The 107th anniversary of the Freeing of Ioannina and its incorporation as part of the Greek State is being celebrated this year, 2020.
The battle for the freedom of Ioannina was a very symbolic military action for the newly founded Greek State against the Ottoman Empire on the Epiros front during the First Balkan War between October 1912 and May 1913.
The symbolic day of 21st February (with the Old Style calendar) or 6th March (with the New Style calendar) 1913 marked the liberation of Ioannina (Greek: Ιωάννινα, Γιάννενα) in Epirus (Greek: Ήπειρος). This moment did not come without sacrifice. It had taken years of planning from one generation to the next until finally the Ottoman Army surrendered to the successor of the Greek throne, Constantine, who was at the head of the Greek Army. When the Greek Army reached the fortified township of Ioannina, the Greeks within the walls did whatever they could to help the cause. At that period of time, before the First and Second Balkan Wars, the Ottoman Empire stretched from the Adriatic Sea to the whole of the Balkan Peninsula. The Greek Army started its campaign from Arta and continued through to Elassona and Tempi, fighting the Ottoman Army all the way through the harsh winter months. They won battle after battle due to the heroic stand and the solidarity of the soldiers that took part as well as the help given by the Greek population in the area of Epirus.
Ioannina, from 1204 until 1430, was one of the largest and most important economic and cultural centres of the area. It was founded in the 6th century AD by the Byzantine Emperor Justinian, who was the Eastern Orthodox emperor from 527 to 565 AD. In 1430, Ioannina succumbed to Ottoman rule when the area was overrun by the Ottoman Army. However, the social, economic and commercial nucleus of Ioannina had already been formed along true Greek traditions, which were kept alive throughout Ottoman rule. This tradition formed the core for the future fight for freedom and independence.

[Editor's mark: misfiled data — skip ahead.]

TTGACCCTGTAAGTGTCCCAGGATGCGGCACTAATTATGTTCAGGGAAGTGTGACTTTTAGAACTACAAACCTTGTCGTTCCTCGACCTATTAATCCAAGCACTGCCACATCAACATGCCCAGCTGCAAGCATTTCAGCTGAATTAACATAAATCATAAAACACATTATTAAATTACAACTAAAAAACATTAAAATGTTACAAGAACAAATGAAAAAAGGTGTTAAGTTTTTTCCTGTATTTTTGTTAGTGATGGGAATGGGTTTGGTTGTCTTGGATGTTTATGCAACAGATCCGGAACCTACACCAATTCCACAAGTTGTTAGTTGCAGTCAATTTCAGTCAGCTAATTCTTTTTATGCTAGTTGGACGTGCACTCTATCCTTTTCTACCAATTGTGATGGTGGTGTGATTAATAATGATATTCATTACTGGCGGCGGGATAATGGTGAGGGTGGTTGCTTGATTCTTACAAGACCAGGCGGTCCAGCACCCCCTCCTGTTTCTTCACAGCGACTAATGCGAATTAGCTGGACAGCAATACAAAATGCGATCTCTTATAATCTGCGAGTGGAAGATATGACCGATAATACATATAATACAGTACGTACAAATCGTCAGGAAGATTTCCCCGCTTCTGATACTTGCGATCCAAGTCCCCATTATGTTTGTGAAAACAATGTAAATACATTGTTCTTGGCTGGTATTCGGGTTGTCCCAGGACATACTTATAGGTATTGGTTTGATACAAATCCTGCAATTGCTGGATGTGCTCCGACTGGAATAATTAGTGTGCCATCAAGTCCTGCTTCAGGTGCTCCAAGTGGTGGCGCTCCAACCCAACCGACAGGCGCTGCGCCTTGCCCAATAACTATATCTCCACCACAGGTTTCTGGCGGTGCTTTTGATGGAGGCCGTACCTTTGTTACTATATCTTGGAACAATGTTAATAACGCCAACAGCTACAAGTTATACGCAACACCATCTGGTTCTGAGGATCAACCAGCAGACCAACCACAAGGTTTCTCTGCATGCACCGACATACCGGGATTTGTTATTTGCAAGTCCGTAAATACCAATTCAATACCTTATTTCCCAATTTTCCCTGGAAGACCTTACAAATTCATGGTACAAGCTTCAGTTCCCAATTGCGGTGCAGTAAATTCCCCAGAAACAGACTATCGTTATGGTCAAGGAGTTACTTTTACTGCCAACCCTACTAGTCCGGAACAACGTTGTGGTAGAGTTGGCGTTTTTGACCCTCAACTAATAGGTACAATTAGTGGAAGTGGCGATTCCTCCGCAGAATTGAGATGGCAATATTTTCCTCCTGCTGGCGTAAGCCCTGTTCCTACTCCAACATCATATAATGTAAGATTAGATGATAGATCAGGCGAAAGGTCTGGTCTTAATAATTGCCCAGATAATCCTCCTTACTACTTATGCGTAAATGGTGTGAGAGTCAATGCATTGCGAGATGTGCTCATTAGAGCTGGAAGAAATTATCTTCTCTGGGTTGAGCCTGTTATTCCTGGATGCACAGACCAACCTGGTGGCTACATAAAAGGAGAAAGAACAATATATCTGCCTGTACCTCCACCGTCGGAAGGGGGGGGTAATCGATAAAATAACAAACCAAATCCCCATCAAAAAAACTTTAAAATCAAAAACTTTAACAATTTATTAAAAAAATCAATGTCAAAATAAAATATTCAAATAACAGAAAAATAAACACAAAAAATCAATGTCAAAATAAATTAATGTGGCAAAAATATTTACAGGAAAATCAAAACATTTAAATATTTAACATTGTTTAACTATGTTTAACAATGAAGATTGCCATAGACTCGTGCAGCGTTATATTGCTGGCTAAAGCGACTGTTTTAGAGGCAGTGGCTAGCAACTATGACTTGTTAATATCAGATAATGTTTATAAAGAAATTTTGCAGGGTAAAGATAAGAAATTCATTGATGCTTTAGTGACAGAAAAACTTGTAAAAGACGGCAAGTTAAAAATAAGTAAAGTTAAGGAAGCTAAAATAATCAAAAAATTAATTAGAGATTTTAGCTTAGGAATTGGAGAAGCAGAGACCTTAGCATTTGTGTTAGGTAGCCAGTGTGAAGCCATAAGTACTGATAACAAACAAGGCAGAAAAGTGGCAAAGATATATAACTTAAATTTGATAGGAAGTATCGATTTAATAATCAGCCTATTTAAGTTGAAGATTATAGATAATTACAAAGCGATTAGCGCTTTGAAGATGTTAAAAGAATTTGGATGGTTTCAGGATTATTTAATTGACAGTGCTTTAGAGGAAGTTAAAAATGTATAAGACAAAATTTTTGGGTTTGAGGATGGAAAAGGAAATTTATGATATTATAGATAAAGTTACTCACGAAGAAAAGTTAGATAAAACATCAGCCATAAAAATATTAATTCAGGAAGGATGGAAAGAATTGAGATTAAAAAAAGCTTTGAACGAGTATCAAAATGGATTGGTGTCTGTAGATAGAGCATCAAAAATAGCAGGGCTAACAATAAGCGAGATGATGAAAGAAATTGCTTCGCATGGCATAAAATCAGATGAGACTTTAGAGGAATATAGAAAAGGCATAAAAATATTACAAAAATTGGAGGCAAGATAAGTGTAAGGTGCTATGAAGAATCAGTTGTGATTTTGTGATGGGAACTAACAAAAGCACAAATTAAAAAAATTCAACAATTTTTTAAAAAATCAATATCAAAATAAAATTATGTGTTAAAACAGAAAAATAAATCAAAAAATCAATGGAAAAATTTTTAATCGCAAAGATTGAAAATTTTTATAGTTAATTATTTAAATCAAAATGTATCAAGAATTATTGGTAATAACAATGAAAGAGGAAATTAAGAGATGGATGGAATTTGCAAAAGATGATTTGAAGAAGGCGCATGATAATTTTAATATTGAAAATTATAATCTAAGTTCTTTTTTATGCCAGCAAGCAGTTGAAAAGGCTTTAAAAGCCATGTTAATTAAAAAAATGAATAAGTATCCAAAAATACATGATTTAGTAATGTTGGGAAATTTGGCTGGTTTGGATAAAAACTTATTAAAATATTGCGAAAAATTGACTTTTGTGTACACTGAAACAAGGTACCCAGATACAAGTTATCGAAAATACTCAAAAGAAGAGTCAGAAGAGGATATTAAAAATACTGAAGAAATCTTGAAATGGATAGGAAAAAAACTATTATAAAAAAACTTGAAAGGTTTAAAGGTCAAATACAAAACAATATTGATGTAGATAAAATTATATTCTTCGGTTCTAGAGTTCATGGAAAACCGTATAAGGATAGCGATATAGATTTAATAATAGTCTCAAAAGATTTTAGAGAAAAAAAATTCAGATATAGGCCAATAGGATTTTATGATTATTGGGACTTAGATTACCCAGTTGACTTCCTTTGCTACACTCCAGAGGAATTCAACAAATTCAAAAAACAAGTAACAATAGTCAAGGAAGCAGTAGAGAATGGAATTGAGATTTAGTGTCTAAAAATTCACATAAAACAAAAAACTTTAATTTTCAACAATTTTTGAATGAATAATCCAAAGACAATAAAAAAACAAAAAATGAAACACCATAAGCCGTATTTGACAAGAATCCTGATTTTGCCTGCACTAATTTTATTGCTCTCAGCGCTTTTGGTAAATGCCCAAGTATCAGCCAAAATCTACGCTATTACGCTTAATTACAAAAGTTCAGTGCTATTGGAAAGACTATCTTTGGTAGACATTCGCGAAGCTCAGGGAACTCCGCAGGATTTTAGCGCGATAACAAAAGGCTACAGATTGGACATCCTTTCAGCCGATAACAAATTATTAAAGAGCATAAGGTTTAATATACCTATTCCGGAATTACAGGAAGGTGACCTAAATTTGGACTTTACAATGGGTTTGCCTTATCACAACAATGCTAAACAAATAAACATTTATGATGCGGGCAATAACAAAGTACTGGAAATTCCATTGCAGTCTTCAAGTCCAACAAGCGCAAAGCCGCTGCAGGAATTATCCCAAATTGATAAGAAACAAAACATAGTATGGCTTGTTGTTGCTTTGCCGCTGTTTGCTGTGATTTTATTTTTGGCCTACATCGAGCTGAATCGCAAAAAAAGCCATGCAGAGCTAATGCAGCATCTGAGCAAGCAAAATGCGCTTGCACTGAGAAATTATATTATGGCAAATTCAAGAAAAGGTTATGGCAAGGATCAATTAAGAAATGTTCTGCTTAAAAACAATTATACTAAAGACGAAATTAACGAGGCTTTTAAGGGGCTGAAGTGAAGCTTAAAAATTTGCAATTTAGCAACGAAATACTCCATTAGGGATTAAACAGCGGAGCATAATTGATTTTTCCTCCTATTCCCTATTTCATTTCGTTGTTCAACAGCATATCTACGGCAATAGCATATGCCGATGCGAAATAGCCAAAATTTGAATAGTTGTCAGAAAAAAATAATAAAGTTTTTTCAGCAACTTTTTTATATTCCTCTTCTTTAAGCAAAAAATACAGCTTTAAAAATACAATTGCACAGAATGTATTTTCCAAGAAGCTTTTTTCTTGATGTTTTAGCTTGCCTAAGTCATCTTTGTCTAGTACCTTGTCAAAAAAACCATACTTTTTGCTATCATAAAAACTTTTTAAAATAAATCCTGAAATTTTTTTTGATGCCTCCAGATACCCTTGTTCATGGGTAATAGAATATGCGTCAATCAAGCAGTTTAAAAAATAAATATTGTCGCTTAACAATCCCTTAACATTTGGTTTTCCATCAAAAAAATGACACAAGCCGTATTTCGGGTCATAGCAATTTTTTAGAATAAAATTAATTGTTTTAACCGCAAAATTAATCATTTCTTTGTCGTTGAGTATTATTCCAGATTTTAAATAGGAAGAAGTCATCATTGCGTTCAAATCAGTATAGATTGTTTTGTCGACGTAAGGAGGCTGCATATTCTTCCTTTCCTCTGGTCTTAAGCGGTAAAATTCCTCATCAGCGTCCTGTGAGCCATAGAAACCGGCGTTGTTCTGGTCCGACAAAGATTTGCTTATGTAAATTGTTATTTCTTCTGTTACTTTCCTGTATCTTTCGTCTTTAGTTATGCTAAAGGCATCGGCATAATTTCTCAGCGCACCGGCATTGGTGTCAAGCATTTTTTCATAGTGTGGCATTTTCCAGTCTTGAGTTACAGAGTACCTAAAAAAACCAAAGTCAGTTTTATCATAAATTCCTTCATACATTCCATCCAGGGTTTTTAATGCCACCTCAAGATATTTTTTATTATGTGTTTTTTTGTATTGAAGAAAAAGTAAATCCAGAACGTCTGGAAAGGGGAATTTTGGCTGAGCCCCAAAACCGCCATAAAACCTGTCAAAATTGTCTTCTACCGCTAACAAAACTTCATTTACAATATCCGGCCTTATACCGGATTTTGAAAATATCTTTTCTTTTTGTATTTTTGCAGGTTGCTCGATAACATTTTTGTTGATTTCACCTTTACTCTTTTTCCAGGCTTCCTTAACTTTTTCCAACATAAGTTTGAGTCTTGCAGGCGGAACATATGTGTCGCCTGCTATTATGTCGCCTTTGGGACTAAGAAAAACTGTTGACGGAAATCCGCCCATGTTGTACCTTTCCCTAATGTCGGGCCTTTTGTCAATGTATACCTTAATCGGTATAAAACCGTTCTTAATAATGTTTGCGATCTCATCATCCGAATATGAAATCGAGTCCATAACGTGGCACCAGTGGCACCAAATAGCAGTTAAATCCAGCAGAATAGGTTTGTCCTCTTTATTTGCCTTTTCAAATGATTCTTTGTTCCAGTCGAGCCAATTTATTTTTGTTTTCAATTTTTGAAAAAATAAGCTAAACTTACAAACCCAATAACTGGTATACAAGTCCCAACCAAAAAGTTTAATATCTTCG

The First Balkan War between October 1912 and May 1913, comprised actions of the Balkan League made up of Greece, Bulgaria, Serbia and Montenegro against the Ottoman Empire. The freeing of Ioannina and Epirus as a whole, was an entirely Greek engagement. The Battle of Bizani (Greek: Μάχη του Μπιζανίου) was the turning point for the Greek forces in the First Balkan War. At the beginning, the Greek army was heavily outnumbered (Ottomans = 35,000, Greeks = 25,000) and could not attempt an offensive against the German-designed defensive positions of Bizani that protected the approaches to Ioannina. They had to wait for reinforcements from the Macedonian front after the operations there had been successfully completed. As a result of the well-executed Greek advance, the Ottoman forces were cut off from the rest of the Ottoman army and its headquarters in Ioannina.
Ottoman troops tried to escape, but were captured by the Greek forces. Esat pasha, commander of the Ottoman forces, realized that the battle was lost. He therefore contacted the foreign consulates in Ioannina and sought help in negotiating a surrender. On March 6 or 21 February by the Old Style calendar, he agreed upon the unconditional surrender of Ioannina and the Ottoman garrison to the Greeks. The following day the Greek forces under Crown Prince Constantine were parading through the flag-covered streets of the city.
The historian Richard Hall, refers to the Battle of Bizani and the fall of Ioannina as Greece’s greatest military achievement in the First Balkan War because although Greece did not have the numerical superiority, the decisive factor was the way the operations had been planned that led to a well coordinated and executed assault that left no opportunity for the Ottoman side to react in time. Ottoman oppression had finally come to an end.